U.S. natural gas futures eased about 1% to a two-week low on June 21 on a rise in output and forecasts for demand to decline in two weeks after the heat wave blanketing much of the country starts to break.

The price decline came even though last week's storage build was smaller than usual for a sixth week in a row and the latest forecasts were for more hot weather next week than previously expected.

Analysts said recent storage builds have been smaller than usual after several producers cut output earlier in the year after futures prices dropped to 3-1/2-year lows in February and March. Higher prices in recent weeks have prompted some producers to return to the well pad.

The U.S. Energy Information Administration said utilities added 71 Bcf of gas into storage during the week ended June 14.

That was close to the 69-Bcf build analysts forecast in a Reuters poll and compares with an increase of 92 Bcf in the same week last year and a five-year (2019-2023) average rise of 83 Bcf for this time of year. 

Front-month gas futuresfor July delivery on the New York Mercantile Exchange fell 3.6 cents, or 1.3%, to settle at $2.7/MMBtu, their lowest close since June 4 for a second day in a row.

For the week, the front-month was down about 6% after easing about 1% last week.

Supply and demand

Financial firm LSEG said gas output in the Lower 48 U.S. states rose to an average of 98.2 Bcf/d so far in June, up from a 25-month low of 98.1 bcfd in May. That compares with a monthly record high of 105.5 Bcf/d in December 2023.

Analysts said the production increase, which started in late May, was a sign that some drillers were slowly boosting output after a 47% jump in futures prices in April and May. Prices were up about 5% so far in June.

On a daily basis, output hit a 10-week high of 99.6 bcfd on June 17. So far in June, CEOs at EQT and Chesapeake Energy said their companies have started to boost output.

Overall, however, U.S. gas production was still down around 7% so far in 2024 after several energy firms, including EQT and Chesapeake, delayed well completions and cut drilling activities when prices fell in February and March.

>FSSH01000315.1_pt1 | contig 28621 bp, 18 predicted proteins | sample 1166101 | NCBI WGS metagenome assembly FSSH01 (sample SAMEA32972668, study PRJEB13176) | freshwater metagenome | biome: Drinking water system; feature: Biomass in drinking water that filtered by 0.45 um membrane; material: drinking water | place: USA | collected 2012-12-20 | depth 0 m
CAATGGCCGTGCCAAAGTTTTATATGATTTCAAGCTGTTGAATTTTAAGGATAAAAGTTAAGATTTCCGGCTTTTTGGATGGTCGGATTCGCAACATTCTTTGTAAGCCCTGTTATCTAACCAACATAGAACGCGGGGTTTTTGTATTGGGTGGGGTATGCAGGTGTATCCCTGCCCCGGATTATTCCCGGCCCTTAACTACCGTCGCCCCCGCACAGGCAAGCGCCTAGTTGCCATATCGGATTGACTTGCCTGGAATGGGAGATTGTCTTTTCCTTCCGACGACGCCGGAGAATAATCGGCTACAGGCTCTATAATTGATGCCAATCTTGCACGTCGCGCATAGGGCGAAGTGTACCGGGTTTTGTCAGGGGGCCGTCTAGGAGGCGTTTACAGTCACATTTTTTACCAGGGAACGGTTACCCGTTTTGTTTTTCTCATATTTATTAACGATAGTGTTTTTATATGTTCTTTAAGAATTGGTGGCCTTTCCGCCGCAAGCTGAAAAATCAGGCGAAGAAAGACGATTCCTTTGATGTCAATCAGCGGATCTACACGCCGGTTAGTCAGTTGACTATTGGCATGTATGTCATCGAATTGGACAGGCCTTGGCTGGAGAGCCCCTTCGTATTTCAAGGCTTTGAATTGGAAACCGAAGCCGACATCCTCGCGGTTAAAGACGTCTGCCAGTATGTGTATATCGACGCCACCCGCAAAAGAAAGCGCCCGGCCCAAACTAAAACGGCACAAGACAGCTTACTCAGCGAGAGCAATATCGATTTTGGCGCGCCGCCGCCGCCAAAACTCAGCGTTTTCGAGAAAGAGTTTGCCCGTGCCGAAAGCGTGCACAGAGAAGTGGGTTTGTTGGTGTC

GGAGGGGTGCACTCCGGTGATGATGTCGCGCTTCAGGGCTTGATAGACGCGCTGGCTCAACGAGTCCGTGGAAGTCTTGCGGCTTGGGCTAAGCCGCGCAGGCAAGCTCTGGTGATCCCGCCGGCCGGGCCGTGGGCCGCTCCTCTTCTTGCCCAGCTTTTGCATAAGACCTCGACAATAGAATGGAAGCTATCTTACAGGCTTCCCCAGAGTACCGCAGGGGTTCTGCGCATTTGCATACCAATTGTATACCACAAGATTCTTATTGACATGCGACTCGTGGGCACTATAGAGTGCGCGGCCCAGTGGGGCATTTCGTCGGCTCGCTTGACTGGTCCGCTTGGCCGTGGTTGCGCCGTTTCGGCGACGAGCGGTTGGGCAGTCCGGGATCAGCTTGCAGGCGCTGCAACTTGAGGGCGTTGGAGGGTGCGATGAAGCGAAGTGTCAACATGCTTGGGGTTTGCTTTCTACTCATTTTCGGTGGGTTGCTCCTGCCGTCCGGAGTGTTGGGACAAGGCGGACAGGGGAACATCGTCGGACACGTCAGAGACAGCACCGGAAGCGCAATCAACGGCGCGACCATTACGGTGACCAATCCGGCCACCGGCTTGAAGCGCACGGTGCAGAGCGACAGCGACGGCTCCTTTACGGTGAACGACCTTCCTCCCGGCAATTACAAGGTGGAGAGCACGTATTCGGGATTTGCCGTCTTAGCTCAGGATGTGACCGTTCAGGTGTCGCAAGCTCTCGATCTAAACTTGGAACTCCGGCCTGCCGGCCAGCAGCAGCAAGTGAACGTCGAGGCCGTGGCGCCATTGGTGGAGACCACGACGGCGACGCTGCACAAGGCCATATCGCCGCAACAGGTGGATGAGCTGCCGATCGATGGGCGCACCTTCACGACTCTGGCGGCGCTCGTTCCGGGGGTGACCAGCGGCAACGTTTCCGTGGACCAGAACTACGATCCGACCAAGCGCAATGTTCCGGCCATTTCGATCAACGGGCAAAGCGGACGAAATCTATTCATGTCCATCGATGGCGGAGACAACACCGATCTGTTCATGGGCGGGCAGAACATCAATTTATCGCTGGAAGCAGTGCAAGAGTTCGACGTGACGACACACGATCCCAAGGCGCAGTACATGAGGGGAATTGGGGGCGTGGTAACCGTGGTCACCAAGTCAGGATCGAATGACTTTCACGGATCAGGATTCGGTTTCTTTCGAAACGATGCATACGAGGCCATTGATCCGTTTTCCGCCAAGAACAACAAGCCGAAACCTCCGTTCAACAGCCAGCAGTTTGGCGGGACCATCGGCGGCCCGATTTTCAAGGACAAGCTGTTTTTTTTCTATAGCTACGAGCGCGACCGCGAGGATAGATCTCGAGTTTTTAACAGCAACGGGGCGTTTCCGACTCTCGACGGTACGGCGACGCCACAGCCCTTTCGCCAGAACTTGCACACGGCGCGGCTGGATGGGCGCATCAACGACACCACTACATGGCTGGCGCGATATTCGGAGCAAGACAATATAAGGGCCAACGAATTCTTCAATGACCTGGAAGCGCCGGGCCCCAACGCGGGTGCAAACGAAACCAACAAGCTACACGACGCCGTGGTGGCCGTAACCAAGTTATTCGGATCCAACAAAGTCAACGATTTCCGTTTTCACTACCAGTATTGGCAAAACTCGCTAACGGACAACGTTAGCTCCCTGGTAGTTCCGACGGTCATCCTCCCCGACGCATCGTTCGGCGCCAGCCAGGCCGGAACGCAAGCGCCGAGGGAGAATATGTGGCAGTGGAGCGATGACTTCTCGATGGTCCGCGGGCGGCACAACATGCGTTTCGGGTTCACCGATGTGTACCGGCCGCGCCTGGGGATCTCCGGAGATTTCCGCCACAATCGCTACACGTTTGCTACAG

Chesapeake is on track to overtake EQT as the biggest U.S. gas producer after its planned merger with Southwestern Energy.

Meteorologists projected weather across the Lower 48 states would remain hotter than normal through at least July 6. LSEG forecast that heat would boost the amount of gas power generators burn to keep air conditioners humming.

LSEG forecast average gas demand in the Lower 48, including exports, will jump from 97.9 Bcf/d this week to 103.8 Bcf/d next week as the weather turns hotter before dipping to 102.8 Bcf/d in two weeks as the heat wave starts to break.

Gas flows to the seven big U.S. LNG export plants held at 12.9 Bcf/d so far in June, the same as in May.

That remains well below the monthly record high of 14.7 bcfd in December 2023 due to ongoing plant and pipeline maintenance at several Louisiana facilities, including Cameron LNG, Cheniere Energy's Sabine Pass and Venture Global's Calcasieu Pass.

Gas flows to the 4.5-Bcf/d Sabine were on track to drop to an 11-month low of 3.4 Bcf/d on June 21, down from 3.8 Bcf/d on June 20 and an average of 4.1 Bcf/d over the prior seven days.